Republican wins Massachusetts Senate race
By Patrick Martin 20 January 2010
THE DEFEAT in Massachusetts is a major blow to the Democratic Party and the outcome of growing popular disillusionment with the Obama administration. Brown won by 5 percentage points over Coakley in a state which Obama carried in the presidential election by 26 points just over one year ago.
In the 2008 election, Obama received 1,891,083 votes in Massachusetts compared to 1,104,284 for his Republican opponent, John McCain. Brown appears likely, when all votes are counted, to match or actually exceed McCain’s total, while Coakley’s vote represents a dropoff of about 50 percent from Obama’s total 14 months ago.
It must be said that this is a defeat the Democratic Party made possible and richly deserved. Obama’s right-wing policies on the bank bailout, his cost-cutting healthcare overhaul and his continuation and expansion of the wars of the Bush administration have antagonized millions who supported him in 2008 and alienated Democratic Party base voters.
Anecdotal reports indicated light turnout in African-American and other minority districts in Boston, Springfield and other cities, and a comparatively heavy turnout in more upscale middle-class suburbs, particularly around Boston, where Brown rolled up large margins. Brown was leading among union members in pre-election polls, in part because of the Obama administration’s support for a tax on higher-cost employer-sponsored healthcare plans.
The Obama administration and the Democratic-controlled Congress have been indifferent to the economic distress of broad masses of workers and middle-class people, while doling out trillions in federal resources to prop up the banks and enable them to return to profitability and dispense gargantuan bonuses to executives and traders.
The unemployment rate in Massachusetts was more than 9 percent last summer, and it remains above 8.5 percent, double the level in 2007. That figure does not include the tens of thousands of workers no longer actively seeking jobs or working only part-time.
It is hard to top the cynicism of Obama’s visit to Massachusetts Sunday, when he campaigned with Coakley at a rally at Northeastern University in Boston, hailing her as a fighter against Wall Street and denouncing Brown as “another vote for the banks.” Given the administration’s record over the past year, Obama has zero credibility posturing as a populist opponent of the big financial interests, and that was reflected at the polls on Tuesday.
The defeat in Massachusetts is a debacle for both Obama and the Democratic Party as a whole. The Senate seat has been held by a Democrat for 58 years, since John F. Kennedy first won it in 1952. There is not a single Republican in Congress from Massachusetts, Democrats hold a 3-1 margin in party registration and control both houses of the state legislature by large margins, as well as the governorship.
At the same time, the victory of the Republicans is a warning to the working class. Within the framework of the US two-party system, in which the two officially recognized parties are controlled by big business and serve its interests, the growing popular hostility to Obama and the Democrats is exploited by the Republican Party to pursue its own right-wing agenda.
Brown centered his campaign on a pledge to be the “41st vote” against Obama’s healthcare plan in the US Senate, where 41 votes are required to uphold a filibuster and block legislation. He was able to exploit opposition to Obama’s healthcare policies from both the right and the left—appealing both to the ultra-right base of the Republican Party, which regards any government role in healthcare as socialism, and to the well-founded distrust of working people and the elderly, who recognize that the Obama plan sets the stage for major cuts in both employer-paid health benefits and the federal Medicare program.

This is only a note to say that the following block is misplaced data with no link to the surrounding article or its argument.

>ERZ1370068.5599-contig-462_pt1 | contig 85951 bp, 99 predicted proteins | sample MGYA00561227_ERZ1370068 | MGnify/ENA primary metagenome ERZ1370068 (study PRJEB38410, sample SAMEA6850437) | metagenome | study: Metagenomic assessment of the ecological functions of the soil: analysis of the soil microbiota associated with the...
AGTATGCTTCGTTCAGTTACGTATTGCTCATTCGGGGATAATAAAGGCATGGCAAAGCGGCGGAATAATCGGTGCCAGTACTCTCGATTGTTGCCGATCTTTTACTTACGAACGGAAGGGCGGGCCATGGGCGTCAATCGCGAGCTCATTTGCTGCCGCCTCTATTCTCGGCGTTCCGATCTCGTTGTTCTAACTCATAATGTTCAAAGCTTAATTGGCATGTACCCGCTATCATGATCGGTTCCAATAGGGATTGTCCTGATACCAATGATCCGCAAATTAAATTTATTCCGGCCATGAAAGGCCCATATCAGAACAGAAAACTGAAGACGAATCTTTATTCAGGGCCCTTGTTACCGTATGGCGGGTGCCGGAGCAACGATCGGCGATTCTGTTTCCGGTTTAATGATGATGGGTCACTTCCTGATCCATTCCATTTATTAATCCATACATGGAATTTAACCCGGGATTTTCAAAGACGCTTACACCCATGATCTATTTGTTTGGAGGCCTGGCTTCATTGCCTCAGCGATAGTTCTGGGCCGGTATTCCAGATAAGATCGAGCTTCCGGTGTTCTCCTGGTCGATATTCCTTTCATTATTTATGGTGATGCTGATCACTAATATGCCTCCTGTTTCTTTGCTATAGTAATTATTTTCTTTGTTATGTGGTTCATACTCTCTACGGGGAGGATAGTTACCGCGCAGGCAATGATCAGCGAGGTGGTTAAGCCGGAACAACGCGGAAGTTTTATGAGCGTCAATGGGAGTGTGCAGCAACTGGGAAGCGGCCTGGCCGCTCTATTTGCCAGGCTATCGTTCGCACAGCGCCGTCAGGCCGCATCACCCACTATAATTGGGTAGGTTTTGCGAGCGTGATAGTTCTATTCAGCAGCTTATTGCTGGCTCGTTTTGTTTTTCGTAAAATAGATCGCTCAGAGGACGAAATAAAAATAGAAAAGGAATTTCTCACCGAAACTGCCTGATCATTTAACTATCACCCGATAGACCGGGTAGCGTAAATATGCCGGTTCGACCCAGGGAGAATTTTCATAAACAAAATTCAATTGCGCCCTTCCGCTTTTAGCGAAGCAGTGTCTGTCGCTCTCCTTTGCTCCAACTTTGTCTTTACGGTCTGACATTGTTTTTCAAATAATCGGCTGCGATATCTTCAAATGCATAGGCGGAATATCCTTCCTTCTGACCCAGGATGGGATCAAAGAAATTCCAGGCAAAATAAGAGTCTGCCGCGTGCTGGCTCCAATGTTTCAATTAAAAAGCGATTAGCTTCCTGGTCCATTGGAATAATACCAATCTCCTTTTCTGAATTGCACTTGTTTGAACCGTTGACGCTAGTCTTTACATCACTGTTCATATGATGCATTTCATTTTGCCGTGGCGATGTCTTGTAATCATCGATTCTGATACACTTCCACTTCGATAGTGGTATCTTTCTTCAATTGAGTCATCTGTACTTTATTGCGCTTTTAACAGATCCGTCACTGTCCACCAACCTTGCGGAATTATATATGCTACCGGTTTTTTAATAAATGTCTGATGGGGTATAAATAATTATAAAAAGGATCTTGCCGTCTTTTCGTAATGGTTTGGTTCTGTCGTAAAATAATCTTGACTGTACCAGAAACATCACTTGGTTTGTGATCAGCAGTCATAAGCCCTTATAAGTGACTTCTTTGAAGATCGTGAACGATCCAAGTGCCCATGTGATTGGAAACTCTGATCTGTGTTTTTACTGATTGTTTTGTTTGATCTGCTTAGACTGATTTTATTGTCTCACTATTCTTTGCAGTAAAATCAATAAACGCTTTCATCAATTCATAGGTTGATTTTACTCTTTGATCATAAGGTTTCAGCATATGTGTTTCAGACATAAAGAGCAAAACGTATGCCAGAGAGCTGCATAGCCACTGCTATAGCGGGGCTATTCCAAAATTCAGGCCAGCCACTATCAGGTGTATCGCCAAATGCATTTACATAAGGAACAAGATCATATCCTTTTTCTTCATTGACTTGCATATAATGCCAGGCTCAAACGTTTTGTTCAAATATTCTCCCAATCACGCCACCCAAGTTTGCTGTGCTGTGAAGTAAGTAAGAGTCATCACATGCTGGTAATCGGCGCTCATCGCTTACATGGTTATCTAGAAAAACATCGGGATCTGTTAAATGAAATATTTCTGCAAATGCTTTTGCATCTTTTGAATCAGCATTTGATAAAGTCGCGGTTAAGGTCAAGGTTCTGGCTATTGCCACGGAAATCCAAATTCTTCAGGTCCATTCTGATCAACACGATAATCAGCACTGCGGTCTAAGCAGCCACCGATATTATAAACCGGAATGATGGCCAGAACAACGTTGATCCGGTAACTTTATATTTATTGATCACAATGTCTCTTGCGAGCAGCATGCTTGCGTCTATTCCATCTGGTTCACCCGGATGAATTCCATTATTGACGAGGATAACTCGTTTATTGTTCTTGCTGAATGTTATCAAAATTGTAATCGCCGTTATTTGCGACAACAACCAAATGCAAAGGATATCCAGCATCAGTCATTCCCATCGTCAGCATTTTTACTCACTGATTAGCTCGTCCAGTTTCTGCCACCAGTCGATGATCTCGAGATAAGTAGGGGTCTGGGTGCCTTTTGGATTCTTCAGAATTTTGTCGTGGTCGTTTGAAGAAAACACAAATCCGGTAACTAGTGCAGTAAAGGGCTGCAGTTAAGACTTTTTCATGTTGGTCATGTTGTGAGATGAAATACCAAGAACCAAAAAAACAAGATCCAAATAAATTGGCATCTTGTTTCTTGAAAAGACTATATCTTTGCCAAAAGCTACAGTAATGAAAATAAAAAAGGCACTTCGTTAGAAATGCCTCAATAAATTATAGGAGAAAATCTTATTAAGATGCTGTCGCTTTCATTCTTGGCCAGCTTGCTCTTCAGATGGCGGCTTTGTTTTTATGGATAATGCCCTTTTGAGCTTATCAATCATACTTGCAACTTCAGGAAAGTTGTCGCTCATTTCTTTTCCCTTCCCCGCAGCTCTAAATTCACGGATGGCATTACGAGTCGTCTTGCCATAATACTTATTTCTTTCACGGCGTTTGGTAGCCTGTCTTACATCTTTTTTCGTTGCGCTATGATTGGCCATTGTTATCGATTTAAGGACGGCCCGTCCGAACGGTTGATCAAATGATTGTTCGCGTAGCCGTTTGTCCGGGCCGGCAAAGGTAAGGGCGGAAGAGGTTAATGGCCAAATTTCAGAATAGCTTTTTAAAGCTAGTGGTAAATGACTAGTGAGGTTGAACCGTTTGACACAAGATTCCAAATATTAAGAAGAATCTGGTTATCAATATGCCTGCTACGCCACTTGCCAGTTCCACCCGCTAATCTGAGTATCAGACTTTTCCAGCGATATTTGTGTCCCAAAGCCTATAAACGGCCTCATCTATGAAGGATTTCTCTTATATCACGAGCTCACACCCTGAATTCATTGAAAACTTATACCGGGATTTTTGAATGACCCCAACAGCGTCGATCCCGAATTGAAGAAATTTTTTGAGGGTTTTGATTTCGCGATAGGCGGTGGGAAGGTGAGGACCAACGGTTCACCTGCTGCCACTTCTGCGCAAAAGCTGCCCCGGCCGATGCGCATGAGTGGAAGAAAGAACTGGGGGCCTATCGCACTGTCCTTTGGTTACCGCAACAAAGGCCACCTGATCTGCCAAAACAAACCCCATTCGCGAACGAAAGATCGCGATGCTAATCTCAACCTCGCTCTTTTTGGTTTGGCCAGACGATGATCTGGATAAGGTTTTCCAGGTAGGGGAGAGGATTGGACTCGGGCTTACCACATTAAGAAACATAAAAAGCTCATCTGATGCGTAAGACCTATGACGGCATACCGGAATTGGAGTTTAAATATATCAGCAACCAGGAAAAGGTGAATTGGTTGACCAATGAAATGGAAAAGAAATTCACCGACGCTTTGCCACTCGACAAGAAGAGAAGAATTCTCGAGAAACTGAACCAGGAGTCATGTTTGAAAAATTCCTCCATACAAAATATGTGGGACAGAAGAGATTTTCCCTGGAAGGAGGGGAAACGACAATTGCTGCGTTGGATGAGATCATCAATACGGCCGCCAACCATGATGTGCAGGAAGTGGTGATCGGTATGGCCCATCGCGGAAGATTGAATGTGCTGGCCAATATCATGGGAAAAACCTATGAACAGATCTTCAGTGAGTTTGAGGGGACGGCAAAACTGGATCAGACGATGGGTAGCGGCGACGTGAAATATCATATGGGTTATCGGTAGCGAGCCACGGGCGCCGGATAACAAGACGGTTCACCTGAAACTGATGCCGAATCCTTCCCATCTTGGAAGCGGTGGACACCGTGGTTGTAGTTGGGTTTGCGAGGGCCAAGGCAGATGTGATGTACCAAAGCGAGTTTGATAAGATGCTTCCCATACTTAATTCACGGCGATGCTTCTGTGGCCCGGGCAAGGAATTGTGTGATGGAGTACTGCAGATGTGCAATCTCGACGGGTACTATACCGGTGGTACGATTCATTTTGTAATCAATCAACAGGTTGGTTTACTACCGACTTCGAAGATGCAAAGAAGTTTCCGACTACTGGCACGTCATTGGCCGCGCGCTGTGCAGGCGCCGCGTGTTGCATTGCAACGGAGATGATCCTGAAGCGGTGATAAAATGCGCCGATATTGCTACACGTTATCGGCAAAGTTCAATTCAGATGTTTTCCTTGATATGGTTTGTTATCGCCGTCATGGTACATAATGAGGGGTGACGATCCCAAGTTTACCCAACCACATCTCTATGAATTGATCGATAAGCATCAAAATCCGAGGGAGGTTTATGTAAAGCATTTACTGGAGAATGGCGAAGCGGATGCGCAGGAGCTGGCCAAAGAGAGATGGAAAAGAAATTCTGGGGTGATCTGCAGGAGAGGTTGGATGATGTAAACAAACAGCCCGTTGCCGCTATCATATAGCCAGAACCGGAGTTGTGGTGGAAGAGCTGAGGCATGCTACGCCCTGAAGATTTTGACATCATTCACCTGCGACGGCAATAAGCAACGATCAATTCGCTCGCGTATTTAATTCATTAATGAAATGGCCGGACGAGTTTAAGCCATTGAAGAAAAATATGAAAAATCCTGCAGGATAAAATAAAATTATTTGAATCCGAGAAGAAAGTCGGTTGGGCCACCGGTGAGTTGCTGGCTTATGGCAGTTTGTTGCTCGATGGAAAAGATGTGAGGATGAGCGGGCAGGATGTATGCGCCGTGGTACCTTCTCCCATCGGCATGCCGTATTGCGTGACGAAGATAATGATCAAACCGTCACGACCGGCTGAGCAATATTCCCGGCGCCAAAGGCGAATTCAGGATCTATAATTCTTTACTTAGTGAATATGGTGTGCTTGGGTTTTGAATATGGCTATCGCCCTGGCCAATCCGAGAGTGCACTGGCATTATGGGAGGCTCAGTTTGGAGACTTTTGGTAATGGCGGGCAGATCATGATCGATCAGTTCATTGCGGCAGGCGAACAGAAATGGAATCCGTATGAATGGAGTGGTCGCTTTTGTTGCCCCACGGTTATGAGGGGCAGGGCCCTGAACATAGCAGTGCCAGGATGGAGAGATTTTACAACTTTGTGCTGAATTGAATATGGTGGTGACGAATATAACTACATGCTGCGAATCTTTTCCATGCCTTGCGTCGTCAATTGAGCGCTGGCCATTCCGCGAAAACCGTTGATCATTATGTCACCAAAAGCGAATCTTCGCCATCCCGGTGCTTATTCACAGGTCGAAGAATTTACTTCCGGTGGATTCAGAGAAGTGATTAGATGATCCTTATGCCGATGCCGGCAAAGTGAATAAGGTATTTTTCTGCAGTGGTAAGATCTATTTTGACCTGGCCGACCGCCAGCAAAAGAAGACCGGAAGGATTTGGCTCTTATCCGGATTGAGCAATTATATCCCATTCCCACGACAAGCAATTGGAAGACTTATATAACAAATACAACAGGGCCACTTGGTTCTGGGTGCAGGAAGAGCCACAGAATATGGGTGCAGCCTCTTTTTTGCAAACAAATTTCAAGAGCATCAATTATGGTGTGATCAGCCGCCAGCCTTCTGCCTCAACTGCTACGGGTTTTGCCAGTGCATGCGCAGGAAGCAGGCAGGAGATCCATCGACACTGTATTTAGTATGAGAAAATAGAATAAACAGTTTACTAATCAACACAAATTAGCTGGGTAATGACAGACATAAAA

In the last days before the special election, as polls showed Brown taking a significant lead, the share prices of health insurance and drug companies shot up, reflecting the calculation on Wall Street that the loss of the 60-vote Democratic majority in the Senate will facilitate the passage of legislation even more favorable to corporate interests.
The inevitable political result of the Massachusetts vote will be a further shift to the right by Obama, the Democratic Party and bourgeois politics as a whole. The corporate-controlled media has already drawn the conclusion that the special election proves that Obama has been too left-wing and must “moderate” his supposed big-spending liberalism.
The Wall Street Journal editorialized Tuesday: “As they have each time in the last 40 years that they have had total control of Washington, Democrats are proving again that America can’t be successfully governed from the left. If that is the lesson Mr. Obama learns from Massachusetts, he might still salvage his presidency.”
The Journal is no doubt correct that Obama will take the lesson from Massachusetts that he must move to the right. But the editors are deluded in the extreme if they believe that the American people—two years into the biggest economic collapse since the 1930s, triggered by a speculative mania on Wall Street—are moving to the right.
The Republican Party profited in Massachusetts from a rising tide of popular disillusionment and opposition to the Obama administration, and they expect to do so again in the congressional elections later this year. But tens of millions of working people, facing the loss of their jobs, homes and livelihoods, and the destruction of their children’s future, are not inclined to embrace the “free market” nostrums of the ultra-right.
Workers and young people must turn their efforts to the building of an independent mass political movement directed against the entire political establishment and the capitalist financial aristocracy.
PATRICK MARTIN is a senior political analyst with the World Socialist Web Site.